One possible reason might be the New Englanders did not always view the Native Americans as legitimate candidates for conversion. There certainly were missionaries in New England who converted Native Americans into so-called “praying Indians” (see the thewampanoag.com source given below for a brief overview), but their efforts may not seem as systematic as those in another part of the so-called New-World. The Spanish influence over what would later become the southwestern United States seems to have focused pretty systematically on the conversion of the Native American whereas the northeastern colonists seem to have been focused more on uneasy coexistence and gradual displacement. The nebraskastudies.org source cited below presents a third possible reason: “the Native Americans generally didn't feel that they needed to be saved.”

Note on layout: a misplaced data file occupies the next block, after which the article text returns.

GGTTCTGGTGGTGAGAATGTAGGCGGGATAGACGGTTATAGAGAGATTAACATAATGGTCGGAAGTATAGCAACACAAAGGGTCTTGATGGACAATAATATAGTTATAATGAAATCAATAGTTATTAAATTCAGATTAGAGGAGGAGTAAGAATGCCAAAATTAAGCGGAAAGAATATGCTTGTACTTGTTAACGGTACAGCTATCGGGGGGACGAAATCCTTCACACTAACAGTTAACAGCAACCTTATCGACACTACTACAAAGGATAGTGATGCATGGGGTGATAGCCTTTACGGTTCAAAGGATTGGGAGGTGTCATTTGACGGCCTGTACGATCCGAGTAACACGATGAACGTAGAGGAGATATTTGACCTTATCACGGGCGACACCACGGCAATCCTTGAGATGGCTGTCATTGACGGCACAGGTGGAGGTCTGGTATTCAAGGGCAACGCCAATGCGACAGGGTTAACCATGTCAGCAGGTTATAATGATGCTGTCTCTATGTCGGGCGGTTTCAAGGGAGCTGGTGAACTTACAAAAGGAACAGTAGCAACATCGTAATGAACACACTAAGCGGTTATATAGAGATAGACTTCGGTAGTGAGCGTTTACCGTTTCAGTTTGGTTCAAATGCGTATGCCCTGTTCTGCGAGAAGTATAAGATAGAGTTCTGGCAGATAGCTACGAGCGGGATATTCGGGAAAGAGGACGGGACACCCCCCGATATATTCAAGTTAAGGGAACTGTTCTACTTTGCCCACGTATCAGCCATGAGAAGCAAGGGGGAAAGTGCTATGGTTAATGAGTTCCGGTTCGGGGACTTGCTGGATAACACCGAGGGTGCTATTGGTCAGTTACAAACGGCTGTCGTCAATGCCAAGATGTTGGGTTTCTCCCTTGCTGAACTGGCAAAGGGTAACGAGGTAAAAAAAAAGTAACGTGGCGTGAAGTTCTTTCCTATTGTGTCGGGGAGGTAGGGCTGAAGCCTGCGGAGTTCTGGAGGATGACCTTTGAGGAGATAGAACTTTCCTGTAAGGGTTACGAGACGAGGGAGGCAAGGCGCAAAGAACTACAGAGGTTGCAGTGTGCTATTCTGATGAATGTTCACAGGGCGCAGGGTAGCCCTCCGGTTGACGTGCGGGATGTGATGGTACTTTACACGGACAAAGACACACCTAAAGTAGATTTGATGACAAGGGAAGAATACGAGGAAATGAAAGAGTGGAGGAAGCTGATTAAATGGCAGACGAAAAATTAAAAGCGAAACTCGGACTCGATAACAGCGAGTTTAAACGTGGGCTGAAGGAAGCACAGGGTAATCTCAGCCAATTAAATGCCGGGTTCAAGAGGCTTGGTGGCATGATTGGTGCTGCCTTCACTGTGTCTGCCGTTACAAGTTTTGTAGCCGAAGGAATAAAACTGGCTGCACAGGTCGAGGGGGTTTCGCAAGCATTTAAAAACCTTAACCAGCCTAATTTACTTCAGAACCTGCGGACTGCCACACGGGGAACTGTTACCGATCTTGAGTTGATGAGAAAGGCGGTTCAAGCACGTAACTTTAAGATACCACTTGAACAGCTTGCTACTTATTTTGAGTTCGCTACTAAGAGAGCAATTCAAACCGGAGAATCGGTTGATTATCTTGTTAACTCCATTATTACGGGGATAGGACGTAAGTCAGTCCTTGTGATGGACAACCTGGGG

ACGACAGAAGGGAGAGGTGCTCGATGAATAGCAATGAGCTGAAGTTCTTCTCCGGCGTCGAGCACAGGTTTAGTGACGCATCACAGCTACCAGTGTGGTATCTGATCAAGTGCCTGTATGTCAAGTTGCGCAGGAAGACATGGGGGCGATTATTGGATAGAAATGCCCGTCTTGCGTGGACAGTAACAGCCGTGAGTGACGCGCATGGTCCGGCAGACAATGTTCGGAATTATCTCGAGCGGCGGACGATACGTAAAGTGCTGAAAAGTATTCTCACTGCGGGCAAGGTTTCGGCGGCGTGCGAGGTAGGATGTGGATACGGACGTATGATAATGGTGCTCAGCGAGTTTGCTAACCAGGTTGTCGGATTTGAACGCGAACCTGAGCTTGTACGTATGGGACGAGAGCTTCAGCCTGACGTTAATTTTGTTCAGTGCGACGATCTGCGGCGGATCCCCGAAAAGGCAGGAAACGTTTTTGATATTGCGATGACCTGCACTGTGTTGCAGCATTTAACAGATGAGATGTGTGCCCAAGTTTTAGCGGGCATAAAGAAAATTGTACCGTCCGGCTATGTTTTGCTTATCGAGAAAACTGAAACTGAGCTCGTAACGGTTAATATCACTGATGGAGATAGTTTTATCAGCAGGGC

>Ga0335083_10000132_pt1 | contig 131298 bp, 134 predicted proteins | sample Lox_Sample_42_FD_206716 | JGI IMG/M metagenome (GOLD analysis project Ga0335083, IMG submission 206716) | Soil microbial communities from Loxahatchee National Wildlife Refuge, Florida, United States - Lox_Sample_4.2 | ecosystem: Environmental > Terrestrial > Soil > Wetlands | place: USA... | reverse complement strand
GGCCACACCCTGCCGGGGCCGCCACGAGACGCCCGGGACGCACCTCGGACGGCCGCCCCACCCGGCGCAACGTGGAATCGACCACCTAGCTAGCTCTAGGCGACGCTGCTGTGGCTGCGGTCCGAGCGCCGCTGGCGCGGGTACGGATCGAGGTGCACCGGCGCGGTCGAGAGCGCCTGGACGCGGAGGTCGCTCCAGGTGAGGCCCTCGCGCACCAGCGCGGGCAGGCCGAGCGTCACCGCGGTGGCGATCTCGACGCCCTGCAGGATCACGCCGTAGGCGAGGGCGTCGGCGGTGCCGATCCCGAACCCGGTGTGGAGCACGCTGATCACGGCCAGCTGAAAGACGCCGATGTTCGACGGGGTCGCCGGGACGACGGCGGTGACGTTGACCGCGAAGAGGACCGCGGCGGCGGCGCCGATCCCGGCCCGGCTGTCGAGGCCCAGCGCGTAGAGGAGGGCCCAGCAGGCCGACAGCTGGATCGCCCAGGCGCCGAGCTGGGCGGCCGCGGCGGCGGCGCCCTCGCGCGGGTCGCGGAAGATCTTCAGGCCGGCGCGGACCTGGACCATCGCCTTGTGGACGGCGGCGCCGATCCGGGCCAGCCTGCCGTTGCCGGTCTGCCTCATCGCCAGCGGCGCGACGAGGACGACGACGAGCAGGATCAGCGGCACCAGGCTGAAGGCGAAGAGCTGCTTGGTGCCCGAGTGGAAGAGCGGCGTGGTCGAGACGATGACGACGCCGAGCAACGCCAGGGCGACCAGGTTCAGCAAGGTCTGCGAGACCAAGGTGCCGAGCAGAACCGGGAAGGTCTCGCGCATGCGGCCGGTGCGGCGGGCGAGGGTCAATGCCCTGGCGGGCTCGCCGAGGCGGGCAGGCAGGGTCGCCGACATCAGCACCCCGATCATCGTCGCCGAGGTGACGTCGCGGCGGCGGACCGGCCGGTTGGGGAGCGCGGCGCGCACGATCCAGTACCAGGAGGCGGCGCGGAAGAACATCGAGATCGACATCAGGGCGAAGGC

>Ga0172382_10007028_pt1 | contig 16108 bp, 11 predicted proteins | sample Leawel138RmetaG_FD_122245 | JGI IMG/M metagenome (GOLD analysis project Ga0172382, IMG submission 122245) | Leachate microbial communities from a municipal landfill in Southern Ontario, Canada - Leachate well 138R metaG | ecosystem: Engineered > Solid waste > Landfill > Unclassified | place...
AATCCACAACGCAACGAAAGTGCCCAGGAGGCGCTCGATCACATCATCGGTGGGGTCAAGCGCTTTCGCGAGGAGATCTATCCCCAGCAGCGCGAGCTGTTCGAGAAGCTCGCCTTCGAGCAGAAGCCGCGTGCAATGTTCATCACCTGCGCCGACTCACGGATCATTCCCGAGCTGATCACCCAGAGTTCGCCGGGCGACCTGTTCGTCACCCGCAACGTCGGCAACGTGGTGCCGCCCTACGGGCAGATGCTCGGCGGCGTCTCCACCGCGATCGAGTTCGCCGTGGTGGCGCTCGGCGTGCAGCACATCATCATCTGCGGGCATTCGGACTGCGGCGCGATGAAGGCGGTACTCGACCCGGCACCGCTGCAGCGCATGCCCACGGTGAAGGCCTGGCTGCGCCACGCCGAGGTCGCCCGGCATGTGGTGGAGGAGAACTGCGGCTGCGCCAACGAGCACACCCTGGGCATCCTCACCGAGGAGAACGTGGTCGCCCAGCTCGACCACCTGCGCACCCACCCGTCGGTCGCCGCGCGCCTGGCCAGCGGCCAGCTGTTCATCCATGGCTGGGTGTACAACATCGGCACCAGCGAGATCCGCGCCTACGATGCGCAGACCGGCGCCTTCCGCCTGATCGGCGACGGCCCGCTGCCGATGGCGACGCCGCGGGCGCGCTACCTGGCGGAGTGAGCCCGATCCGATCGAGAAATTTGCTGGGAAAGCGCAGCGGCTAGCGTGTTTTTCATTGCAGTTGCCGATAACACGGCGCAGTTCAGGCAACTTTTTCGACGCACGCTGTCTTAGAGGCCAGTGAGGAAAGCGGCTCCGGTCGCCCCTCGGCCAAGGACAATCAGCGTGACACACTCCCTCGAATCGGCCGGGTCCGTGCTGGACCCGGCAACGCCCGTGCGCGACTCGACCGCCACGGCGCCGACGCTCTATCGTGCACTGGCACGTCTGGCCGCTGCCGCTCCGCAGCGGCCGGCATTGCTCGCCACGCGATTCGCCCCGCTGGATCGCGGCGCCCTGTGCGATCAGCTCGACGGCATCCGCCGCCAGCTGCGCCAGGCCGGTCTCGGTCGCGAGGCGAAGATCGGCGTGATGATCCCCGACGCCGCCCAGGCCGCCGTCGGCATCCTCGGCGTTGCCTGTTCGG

Mary Rowlandson’s famous account of being captured and held for ransom by Native Americans may say a great deal about how the New Englanders tended to view the indigenous people. She admits that there are a few “praying Indians,” for example (during her trying experience, she even secures a copy of the bible from one such person), but on the whole she describes the people whom she encounters as “hell hounds” and as the willing servants of Satan.
There are no doubt a number of possible reasons to suggest. I hope this answer gets you moving in the right direction.